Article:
“It will depend on how quick the negotiations on the wage process take place,” Gama said. “If agreement is reached very late, it might be much longer.”

Both platinum and its sister metal palladium are likely to see supply deficits this year, however, so any cutbacks in production could exacerbate that. Still, industry analysts have known about these supply deficits for a while.

Not The First Labor Unrest, Not The Last: Little May Change

Mining strikes are nothing new for South African industry executives, especially in the gold and platinum sectors. Aside from the Amplats strike in September 2013, widely followed strikes in the summer of 2012 were prompted by lethal shootings at Lonmin’s Marikana platinum mine. Labor unrest over six weeks left 45 people dead in that episode.

This strike is unlikely to be the last in either the gold or platinum sectors in South Africa, which has also witnessed a rivalry between the formerly dominant NUM and the more active and reportedly militant AMCU. Separate planned strikes by the AMCU gold miners, who are only 19 percent of unionized gold miners, could start by early February, according to Bloomberg.

At stake is a struggle for better wages, which mining companies bat back by citing depressed platinum prices and soaring production costs. Mining companies have offered 7.5 percent to 8.5 percent annual wage increases over the next two to three years, along with better benefits, and say that compares favorably to both other industries and South Africa’s current inflation of 5.3 percent.

Implats told IBTimes that its current wage bill is “in the region” of 7 billion rand for the year. They added that basic wages are 4937 rand ($449) for surface workers and 5,500 rand ($500) for underground workers, though many employees receive perks like housing allowances.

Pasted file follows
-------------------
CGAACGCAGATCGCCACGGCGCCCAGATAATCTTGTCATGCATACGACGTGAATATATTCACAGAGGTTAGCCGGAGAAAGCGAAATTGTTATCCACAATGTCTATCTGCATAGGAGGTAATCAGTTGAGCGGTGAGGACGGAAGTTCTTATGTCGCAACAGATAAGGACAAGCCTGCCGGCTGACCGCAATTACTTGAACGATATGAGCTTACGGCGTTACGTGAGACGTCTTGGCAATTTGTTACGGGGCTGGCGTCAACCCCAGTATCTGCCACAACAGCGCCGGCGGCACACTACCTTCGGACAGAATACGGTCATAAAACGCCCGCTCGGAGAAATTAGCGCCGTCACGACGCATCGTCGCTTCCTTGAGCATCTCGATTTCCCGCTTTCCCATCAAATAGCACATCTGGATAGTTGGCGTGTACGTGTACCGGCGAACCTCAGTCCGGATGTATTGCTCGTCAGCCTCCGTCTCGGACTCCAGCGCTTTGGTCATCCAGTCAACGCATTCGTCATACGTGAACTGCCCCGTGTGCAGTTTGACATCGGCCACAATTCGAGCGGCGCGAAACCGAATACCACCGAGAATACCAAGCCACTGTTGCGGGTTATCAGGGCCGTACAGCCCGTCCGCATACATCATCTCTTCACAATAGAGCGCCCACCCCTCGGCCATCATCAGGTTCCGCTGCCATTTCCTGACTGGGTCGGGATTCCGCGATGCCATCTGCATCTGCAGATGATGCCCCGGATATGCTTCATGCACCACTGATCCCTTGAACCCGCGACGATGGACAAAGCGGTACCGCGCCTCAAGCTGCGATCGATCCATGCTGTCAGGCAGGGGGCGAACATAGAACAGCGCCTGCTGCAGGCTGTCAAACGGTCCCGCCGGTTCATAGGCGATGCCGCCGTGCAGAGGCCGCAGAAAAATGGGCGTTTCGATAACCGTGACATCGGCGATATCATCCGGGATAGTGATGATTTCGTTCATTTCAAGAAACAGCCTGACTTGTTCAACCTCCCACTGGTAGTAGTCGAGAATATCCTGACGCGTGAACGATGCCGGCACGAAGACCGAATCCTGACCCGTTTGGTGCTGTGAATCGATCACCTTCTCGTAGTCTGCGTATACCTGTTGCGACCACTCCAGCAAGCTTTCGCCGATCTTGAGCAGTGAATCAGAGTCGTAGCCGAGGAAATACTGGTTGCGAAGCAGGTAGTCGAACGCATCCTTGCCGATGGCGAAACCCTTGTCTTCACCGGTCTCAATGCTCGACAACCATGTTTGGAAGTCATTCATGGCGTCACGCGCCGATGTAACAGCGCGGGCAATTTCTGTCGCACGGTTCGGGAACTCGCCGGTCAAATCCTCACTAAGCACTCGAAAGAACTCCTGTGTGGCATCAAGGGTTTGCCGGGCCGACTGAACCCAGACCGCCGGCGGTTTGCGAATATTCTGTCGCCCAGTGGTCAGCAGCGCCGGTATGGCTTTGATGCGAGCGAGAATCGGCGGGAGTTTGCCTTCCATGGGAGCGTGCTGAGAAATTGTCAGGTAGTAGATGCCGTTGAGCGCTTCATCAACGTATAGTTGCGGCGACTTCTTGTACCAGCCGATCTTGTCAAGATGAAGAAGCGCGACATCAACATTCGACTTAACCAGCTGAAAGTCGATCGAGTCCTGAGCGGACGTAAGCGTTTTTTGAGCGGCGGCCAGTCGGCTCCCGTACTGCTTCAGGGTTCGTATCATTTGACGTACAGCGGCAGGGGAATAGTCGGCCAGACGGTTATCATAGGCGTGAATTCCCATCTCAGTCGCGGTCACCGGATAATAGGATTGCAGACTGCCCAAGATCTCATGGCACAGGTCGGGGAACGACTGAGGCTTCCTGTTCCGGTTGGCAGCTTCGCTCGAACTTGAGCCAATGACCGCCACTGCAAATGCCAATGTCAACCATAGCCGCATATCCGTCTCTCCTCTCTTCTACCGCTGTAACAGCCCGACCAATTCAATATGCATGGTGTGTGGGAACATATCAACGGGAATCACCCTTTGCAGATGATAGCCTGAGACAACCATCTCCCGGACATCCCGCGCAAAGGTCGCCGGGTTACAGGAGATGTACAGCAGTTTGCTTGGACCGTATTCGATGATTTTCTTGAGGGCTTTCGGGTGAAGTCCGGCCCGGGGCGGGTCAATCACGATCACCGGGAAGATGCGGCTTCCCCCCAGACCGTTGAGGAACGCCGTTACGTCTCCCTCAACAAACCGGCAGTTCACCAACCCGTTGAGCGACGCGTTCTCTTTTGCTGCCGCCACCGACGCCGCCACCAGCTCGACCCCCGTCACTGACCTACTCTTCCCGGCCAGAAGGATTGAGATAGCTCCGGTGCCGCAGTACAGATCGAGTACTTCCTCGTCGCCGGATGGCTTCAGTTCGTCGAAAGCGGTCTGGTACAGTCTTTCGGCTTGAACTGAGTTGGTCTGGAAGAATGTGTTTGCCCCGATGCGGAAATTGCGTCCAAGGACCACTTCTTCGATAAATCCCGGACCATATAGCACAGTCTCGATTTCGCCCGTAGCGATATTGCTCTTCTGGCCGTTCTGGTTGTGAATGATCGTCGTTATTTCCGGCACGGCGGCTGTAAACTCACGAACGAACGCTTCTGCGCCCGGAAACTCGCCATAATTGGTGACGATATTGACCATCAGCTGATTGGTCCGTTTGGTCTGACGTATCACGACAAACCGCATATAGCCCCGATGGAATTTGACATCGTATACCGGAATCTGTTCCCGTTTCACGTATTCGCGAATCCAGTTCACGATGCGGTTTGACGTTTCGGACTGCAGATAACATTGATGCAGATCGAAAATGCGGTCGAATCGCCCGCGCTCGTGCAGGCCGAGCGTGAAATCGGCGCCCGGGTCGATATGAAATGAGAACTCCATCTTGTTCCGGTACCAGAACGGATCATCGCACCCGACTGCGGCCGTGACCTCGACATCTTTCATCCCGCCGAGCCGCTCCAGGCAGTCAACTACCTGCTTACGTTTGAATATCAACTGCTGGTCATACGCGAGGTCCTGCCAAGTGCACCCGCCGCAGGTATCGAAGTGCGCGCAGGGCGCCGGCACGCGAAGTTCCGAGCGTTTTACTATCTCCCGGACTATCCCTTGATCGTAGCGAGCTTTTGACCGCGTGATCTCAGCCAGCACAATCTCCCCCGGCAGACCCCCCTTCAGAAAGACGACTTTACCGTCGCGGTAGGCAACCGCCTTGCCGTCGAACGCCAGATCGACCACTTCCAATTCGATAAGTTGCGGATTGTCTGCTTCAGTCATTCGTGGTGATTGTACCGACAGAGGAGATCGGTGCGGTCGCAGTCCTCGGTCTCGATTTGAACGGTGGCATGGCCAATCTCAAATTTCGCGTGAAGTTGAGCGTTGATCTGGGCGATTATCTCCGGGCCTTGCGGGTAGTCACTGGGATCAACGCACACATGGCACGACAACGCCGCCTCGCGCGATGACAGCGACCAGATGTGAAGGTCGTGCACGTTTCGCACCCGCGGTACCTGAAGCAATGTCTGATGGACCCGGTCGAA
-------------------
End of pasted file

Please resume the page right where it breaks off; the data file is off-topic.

Implats made profits of 5 billion rand in 2013, according to its latest annual report, on revenues of 30 billion rand. It employed 57,000 people in 2013.   

“Demand for our metals has declined in recent years on the back of depressed global markets and declining vehicle demand,” Implats spokeswoman Alice Lourens told IBTimes in an email. “Consequently, prices have declined and together with escalating costs have put pressure on the profitability of the platinum industry.”

Costs at Implats per tonne milled have almost doubled from 2009 to 2013, according to company data. Like gold producers, platinum companies have faced profit margin pressure as platinum prices fell 19 percent over the past three years, though production expenses have escalated.  

Nonetheless, many analysts have been bullish on platinum and palladium for 2014 and beyond, expecting them to fare better than gold. That’s because stronger automobile markets in China and the U.S., alongside a recovering market in Europe, lift demand, just as supply remains in a deficit.

“The strikes are going well. The strikes are peaceful, with no incidents of intimidation, and nothing violent is taking place,” Gama told IBTimes on Thursday. Analysts and mining companies were wary of violence from tensions between the AMCU and NUM beforehand, and called for a peaceful strike.

Platinum opened at $1454 per ounce in New York on Thursday.